Lapointe Magne et associés’s proposal brought a better response to the city’s concern for longer-term urban development. A monolithic translucent building slants up towards the highway, surrounded by an intricate network of pathways and water ponds. The team’s attention to the urban plan was felt through the creation of a bike lane, forest trails and new car accesses. Here, the building itself appeared to be the result of a thorough design process but disappointed by its lack of inventiveness and spatial experience. The strong motion of the building seemed more adapted to the scale of the highway than to that of the users. In fact, the jury observed that the main concept of having a luminous “monolith” would only be visible at night, leaving the building an underwhelming white block during the day.

The jury opted for the winning team Consortium NFOE / HCMA’s proposal. The laureate’s project is a simple, perfectly circular building which allows a distinctive configuration of the pools and appeared to be the most sensible and spacious proposal of the four. The complex becomes a clearing, hidden amongst the forest, inviting the greenery to flourish in its core – an aspect that the public seemed to applaud, since green spaces in Laval are becoming increasingly sparse. Structured by two perpendicular axes, the program condenses service spaces to use them as a separation between the recreational pool and the Olympic and diving pools. Although the building is discrete in its location, the jury particularly appreciated the reconciliation of both urban and human scales in the project, through the detailing of the facade, the public plaza and the strength of the form. This design is an appealing and promising one, which will hopefully become iconic to the city.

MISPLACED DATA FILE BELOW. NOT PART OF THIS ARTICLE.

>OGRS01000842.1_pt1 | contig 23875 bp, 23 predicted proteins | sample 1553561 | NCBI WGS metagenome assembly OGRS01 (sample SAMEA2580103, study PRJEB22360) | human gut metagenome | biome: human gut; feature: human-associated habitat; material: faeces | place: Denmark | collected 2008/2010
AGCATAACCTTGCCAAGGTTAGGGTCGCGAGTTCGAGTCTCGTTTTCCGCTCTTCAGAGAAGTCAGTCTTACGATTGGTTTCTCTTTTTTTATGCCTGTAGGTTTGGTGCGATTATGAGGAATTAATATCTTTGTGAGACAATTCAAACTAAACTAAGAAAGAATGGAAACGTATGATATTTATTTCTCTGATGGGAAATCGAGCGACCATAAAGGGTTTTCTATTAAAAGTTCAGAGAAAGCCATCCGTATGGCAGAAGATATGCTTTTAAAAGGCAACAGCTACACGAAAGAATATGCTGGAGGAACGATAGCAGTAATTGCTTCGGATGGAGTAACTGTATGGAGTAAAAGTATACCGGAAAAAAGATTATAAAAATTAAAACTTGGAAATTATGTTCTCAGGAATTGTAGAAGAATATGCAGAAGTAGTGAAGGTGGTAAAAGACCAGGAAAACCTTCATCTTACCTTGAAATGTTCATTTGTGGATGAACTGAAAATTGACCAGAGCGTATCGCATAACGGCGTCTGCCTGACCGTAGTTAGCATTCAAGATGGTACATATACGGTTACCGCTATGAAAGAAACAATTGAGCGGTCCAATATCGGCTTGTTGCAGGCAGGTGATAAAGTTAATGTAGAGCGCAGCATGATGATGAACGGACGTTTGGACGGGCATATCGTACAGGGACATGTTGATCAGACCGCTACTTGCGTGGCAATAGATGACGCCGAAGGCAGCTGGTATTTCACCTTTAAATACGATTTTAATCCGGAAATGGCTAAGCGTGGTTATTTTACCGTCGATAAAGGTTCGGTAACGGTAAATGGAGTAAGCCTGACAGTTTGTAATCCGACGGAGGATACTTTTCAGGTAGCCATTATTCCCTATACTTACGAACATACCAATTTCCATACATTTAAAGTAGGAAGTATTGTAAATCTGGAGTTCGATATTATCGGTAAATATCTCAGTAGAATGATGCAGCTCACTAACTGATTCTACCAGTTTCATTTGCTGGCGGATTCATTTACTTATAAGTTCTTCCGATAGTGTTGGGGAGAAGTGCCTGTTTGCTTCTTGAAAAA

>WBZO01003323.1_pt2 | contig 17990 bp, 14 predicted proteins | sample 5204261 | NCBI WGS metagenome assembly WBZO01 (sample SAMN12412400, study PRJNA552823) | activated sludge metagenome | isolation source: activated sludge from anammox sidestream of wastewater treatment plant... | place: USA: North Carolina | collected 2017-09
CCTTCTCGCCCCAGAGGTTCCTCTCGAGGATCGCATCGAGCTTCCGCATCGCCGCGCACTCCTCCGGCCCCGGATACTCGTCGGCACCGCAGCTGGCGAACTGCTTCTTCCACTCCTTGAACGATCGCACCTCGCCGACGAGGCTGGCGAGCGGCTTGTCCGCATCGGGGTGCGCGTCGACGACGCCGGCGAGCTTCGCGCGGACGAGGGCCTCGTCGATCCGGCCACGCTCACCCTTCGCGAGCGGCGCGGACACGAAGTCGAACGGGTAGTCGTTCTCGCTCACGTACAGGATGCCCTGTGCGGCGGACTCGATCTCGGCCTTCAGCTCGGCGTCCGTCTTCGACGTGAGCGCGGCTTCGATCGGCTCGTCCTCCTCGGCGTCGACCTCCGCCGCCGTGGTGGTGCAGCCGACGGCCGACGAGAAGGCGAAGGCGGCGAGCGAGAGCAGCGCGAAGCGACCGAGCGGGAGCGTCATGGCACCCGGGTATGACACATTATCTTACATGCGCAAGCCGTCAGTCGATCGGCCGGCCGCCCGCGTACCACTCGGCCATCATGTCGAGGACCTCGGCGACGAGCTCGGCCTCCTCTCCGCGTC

Demonstrating a more transparent approach to the city’s public investments, the public audition of the final presentations was very well received. This open event undoubtedly appeased some of the citizen’s concerns for the evolution of their city’s infrastructure. Despite not being a public consultation, nor a public dialogue, a public audition will surely spark the architectural conversation and introduce a more democratic design process.

Will Laval’s Aquatic Complex live up to everyone’s expectations? One could at least state that this competition and its outcome are a first step in the right direction, and everything now rests on the city’s sportsmanship in the management of the whole project. This complex having the potential of leading the way for a series of quality Lavallois competitions, let us hope everyone else decides to dive right in!
IMPORTANT NOTICE : Unless otherwise indicated, photographs of buildings and projects are from professional or institutional archives. All reproduction is prohibited unless authorized by the architects, designers, office managers, consortiums or archives centers concerned. The researchers of the Research Chair on Competitions and Contemporary Practices in Architecture are not held responsible for any omissions or inaccuracies, but appreciate all comments and pertinent information that will permit necessary modifications during future updates.